spec 
Vector. Point estimates of the spectrum values. Each of these is computed by exponentiating the sum of the expectation for the log spectrum and half its variance. This is the expectation consistent with the logspectrum being normally distributed. 
logspec 
Vector. Point estimates for the logspectrum values. These are the adjusted expectations of the logspectrum. 
interval 
Matrix. Bounds for the 90 percent credible interval for the the spectral density. 
ebeta 
Vector. The adjusted expectation for the basis coefficients of the logged spectral density. They contain information on the current estimate
of the spectrum and can be supplied to a further call of 
vbeta 
Matrix. The adjusted variance matrix for the basis coefficients of the logged spectral density. Like 
pgram 
List. The periodogram ordinates used in the adjustment. 
Ben Powell code. Ben Powell and Guy Nason on help.
Nason, G.P., Powell, B., Elliott, D. and Smith, P. (2016) Should We Sample a Time Series More Frequently? Decision Support via Multirate Spectrum Estimation. Journal of the Royal Statistical Society, Series A., 179, (to appear).
1 2 3 4 5 6 7 8 9 10 11 12 13 14 15 16 17 18 19 20 21 22 23 24 25 26 27 28 29 30 31 32 33 34 35 36 37 38 39 40 41 42 43 44 45 46 47 48 49 50 51 52 53 54 55 56 57 58 59 60 61 62 63 64 65 66 67 68 69 70 71 72 73 74 75 76 77 78 79 80 81 82 83 84 85 86 87 88 89 90 91 92 93 94 95 96 97 98 99 100 101 102 103 104 105 106 107 108 109 110 111 112 113 114 115 116 117 118 119 120 121 122 123 124 125 126 127  ## The examples here use datasets Dfexample, Dpexample2, Dpexample3 and
## spec.true, which should be loaded automatically with the package.
# FIRST EXAMPLE
# Estimates a spectrum from a time series observed at integer time points.
#
# Plot a 'point' estimate and intervals around it.
# Also plot the true spectrum afterwards with a dashed line
#
adjustment < regspec(D=Dfexample[1:24], deltat=1, smthpar=0.8,
ylim=c(0,60), plot.pgram=TRUE)
lines(spec.true, col=1, lwd=3, lty=2)
#
#
# SECOND EXAMPLE
# Does he same except the observations are sampled at every two time units.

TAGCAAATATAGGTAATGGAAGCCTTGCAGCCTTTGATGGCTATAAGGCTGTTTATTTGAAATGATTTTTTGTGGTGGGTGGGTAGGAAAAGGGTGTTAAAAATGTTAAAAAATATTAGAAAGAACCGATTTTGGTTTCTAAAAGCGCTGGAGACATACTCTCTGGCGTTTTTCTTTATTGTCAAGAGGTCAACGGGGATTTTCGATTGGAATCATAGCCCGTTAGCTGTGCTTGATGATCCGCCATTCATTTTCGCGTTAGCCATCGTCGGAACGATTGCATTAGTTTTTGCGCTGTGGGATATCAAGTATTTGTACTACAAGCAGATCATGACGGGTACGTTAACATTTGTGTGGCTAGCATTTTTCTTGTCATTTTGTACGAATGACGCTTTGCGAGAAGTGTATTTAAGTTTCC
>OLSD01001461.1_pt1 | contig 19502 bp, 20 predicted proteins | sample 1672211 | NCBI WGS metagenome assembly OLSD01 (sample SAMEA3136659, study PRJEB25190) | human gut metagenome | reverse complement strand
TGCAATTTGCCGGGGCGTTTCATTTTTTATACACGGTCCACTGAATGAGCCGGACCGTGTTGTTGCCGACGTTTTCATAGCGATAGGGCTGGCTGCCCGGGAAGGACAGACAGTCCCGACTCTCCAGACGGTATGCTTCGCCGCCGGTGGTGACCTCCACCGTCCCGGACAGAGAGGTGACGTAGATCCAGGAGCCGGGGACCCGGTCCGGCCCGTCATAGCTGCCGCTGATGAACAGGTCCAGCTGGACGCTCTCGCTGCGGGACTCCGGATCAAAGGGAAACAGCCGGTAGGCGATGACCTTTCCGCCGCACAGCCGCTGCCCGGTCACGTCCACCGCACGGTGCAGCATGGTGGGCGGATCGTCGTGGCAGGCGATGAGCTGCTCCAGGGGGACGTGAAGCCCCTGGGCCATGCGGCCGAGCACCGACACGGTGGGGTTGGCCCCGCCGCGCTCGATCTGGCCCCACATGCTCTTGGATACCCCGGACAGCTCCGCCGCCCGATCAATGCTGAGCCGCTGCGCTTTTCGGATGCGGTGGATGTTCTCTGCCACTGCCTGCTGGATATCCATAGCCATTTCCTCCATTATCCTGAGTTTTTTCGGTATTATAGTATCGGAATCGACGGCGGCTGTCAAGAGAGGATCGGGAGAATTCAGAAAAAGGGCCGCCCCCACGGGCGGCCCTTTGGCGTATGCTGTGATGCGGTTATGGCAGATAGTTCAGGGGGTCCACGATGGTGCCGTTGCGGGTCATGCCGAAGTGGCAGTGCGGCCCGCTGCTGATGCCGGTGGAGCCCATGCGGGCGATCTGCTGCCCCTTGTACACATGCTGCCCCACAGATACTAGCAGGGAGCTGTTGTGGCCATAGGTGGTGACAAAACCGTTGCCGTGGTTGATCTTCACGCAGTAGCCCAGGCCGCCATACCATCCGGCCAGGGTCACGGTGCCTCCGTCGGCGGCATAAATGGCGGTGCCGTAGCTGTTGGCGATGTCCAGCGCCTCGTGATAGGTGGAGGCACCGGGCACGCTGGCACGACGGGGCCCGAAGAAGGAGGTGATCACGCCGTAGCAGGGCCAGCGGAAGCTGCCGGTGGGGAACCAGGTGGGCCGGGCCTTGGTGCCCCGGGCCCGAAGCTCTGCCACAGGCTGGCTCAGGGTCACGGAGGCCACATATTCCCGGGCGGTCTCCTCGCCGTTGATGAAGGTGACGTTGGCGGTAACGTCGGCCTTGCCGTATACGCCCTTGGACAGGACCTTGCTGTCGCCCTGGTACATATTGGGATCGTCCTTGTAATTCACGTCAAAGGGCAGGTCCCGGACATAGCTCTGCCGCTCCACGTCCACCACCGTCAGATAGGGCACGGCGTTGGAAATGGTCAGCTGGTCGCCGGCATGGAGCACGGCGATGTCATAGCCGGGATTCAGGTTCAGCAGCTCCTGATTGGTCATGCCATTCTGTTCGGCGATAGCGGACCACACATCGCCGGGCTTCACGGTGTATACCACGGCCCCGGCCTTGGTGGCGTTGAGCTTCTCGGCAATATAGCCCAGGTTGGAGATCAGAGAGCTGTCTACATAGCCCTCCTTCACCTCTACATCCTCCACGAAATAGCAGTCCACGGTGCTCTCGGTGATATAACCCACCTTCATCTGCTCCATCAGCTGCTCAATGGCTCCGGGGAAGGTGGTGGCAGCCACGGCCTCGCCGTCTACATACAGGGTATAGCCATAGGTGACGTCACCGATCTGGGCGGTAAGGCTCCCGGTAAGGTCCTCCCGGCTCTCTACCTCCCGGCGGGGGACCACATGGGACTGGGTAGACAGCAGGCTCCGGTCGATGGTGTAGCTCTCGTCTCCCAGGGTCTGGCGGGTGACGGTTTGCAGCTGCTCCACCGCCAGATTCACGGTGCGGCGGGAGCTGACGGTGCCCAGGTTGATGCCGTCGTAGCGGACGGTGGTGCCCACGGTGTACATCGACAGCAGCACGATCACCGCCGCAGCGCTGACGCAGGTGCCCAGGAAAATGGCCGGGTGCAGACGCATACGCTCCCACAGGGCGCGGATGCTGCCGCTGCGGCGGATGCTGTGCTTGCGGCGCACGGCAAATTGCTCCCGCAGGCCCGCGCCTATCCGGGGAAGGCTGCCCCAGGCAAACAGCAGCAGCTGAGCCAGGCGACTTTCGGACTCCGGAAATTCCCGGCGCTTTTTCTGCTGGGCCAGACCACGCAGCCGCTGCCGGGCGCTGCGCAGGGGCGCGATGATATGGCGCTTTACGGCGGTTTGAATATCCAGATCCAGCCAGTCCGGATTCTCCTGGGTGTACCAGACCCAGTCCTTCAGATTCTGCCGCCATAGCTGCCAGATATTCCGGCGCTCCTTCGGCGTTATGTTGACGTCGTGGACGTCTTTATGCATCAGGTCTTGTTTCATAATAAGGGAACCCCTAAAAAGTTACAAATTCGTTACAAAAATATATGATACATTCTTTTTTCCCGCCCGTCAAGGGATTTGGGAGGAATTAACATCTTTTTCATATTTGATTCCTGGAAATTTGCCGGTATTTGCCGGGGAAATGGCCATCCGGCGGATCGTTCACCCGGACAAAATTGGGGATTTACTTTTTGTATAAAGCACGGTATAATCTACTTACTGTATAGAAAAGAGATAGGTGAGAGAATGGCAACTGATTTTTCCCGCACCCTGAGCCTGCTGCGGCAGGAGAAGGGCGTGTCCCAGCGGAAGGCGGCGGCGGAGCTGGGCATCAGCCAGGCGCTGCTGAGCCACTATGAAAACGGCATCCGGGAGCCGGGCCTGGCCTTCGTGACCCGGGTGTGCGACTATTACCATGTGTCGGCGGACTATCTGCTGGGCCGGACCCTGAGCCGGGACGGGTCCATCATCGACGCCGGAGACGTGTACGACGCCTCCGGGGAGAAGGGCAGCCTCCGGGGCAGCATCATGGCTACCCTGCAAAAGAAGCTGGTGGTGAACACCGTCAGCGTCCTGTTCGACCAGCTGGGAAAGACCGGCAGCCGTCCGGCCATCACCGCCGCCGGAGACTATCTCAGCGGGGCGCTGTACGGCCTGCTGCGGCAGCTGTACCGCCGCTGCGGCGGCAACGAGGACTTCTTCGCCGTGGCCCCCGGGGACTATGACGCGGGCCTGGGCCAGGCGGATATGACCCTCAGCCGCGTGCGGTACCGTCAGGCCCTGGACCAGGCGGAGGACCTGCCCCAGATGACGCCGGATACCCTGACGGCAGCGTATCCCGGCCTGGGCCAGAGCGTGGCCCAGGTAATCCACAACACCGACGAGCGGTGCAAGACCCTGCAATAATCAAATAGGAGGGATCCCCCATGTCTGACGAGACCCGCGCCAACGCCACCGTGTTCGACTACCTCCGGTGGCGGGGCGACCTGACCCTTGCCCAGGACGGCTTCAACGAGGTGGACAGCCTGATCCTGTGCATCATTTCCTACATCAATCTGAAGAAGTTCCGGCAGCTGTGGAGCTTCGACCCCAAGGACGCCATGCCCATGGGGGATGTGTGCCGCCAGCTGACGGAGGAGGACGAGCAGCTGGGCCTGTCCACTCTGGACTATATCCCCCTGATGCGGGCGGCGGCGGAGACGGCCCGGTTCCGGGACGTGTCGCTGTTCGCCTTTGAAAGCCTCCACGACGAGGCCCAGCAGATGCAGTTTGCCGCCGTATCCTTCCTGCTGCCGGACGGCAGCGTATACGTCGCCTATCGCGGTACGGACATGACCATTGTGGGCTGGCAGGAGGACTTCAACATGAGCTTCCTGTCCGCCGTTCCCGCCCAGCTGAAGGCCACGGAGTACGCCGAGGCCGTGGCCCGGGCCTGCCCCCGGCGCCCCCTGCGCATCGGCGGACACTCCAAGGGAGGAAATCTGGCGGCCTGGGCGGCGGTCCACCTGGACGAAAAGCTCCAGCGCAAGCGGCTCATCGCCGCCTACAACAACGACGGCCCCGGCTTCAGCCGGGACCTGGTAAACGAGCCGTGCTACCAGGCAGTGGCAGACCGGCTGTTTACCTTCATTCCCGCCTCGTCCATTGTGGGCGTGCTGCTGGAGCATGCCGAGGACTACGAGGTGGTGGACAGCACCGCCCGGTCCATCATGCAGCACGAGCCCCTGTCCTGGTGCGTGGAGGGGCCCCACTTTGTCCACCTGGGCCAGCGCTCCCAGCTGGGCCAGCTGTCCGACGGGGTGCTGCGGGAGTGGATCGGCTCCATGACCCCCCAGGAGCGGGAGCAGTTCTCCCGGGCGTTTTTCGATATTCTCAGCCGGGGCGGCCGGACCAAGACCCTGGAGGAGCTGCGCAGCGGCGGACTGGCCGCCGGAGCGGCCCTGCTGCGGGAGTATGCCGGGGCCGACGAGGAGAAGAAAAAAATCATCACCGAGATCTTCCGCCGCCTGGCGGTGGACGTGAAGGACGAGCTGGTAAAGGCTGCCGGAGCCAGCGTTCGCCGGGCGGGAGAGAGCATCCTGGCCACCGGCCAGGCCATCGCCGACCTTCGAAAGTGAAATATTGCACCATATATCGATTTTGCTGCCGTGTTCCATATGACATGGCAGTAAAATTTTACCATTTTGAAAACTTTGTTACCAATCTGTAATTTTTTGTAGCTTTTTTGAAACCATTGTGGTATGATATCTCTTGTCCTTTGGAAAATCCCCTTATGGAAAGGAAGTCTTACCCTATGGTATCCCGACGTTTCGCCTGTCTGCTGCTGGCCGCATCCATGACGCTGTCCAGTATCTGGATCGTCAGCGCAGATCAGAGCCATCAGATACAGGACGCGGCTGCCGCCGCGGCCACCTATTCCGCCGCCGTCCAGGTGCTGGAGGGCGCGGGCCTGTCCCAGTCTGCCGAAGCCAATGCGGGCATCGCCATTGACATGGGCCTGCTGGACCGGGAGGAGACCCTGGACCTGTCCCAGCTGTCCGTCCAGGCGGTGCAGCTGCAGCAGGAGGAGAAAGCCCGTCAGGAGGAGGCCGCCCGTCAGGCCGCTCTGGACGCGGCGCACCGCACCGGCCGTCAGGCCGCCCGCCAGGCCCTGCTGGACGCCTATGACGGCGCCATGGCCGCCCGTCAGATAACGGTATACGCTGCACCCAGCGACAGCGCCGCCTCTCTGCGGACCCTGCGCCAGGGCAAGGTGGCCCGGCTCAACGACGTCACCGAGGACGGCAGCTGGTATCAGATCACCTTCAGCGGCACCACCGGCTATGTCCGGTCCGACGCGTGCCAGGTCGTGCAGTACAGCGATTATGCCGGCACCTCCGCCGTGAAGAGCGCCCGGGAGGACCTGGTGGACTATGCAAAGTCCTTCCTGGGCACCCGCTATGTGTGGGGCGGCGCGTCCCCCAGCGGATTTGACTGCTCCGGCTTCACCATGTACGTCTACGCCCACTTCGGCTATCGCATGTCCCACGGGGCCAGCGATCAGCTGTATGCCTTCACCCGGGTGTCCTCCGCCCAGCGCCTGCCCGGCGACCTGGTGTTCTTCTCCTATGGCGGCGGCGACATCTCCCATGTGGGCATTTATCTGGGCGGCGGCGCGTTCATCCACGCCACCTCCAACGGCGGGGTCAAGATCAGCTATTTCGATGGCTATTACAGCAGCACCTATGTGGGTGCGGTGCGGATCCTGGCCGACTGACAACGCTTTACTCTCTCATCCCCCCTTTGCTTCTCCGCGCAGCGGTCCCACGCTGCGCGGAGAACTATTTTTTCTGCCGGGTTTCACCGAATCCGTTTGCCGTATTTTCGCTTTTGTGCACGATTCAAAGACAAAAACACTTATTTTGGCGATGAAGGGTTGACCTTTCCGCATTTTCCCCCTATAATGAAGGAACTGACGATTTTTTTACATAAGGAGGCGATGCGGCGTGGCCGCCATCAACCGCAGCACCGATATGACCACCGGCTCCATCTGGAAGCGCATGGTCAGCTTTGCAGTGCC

#
# Plot a 'point' estimate and intervals around it.
adjustment < regspec(D=Dpexample2, deltat=2, smthpar=0.8, ylim=c(0,60))
lines(spec.true, col=1, lwd=3, lty=2)
#
# THIRD EXAMPLE
# Now estimate a spectrum from unit sampled data and put answer in the
# object called adjustment1. Then use the estimated quantities in this
# object (notably the ebeta and vbeta components) to update the spectral
# estimate by a second call to regspec using new, data sampled at even time
# points and put the result into the adjustment2 object
#
adjustment1 < regspec(D=Dfexample[1:24], deltat=1, smthpar=0.8,
ylim=c(0,60))
lines(spec.true, col=1, lwd=3, lty=2)
adjustment2 < regspec(D=Dpexample2, deltat=2, ebeta=adjustment1$ebeta,
vbeta=adjustment1$vbeta, ylim=c(0,60))
lines(spec.true, col=1, lwd=3, lty=2)
# FOURTH EXAMPLE
# Estimate spectrum from series observed at each third integer.
# Plot a 'point' estimate and intervals around it.
adjustment < regspec(D=Dpexample3, deltat=3, smthpar=0.8, ylim=c(0,60))
lines(spec.true, col=1, lwd=3, lty=2)
# FIFTH EXAMPLE
# Estimate a spectrum from one time series of observations at every
# time point and then update with another at every third time point.
#
# Note how information from the first spectral estimate gets passed to
# the second call of regspec via the ebeta and vbeta components/arguments.
#
adjustment1 < regspec(D=Dfexample[1:24], deltat=1, smthpar=0.8, ylim=c(0,60))
lines(spec.true, col=1, lwd=3, lty=2)
adjustment2 < regspec(D=Dpexample3, deltat=3, ebeta=adjustment1$ebeta,
vbeta=adjustment1$vbeta, ylim=c(0,60))
lines(spec.true, col=1, lwd=3, lty=2)
# SIXTH EXAMPLE
#
# Estimating a spectrum from a time series of filtered observations.
# Filter the example data.
# Create empty vector
Dfexample.filtered < c()
# Create filter
filter.vect < 4*runif(5)
# Now produce filtered data
m < length(filter.vect)1
for(i in 1:(length(Dfexample)m)){
Dfexample.filtered[i] < crossprod(Dfexample[i+m0:m],filter.vect)
}
# Now use filterered data to try and estimate spectrum of original data
adjustment1 < regspec(D=Dfexample.filtered, smthpar=0.8, filter=filter.vect,
ylim=c(0,80), plot.pgram=TRUE)
lines(spec.true, col=1, lwd=3, lty=2)
# Note here how the periodogram values do not correspond to the estimated
# spectrum because the periodogram of the filtered data is computed and
# plotted, but then is used to estimate the spectrum of the unfiltered
# process.
# SEVENTH EXAMPLE
# Estimate spectrum according to its deviation from a known SARIMA model.
# Define a SARIMA model like this one
SARIMA0 < list(ar=0.3,sigma2=1,seasonal=list(sar=0.5,sma=0,period=12))
# or like this one
SARIMA0 < list(ar=c(0.5, 0.4, 0.8), ma=0.2, sigma2=1)
# Then perform adjustments as before
adjustment < regspec(D=Dfexample[1:16], deltat=1, smthpar=0.8, ylim=c(0,60),
SARIMA=SARIMA0, plot.pgram=TRUE)
adjustment < regspec(D=Dpexample2, deltat=2, smthpar=0.8, ylim=c(0,60),
SARIMA=SARIMA0, plot.pgram=TRUE)
lines(spec.true, col=1, lwd=3, lty=2)
# This is useful for introducing prior beliefs for the structural form of the
# spectrum. Specifically, it is useful for specifying a prior belief in
# seasonality.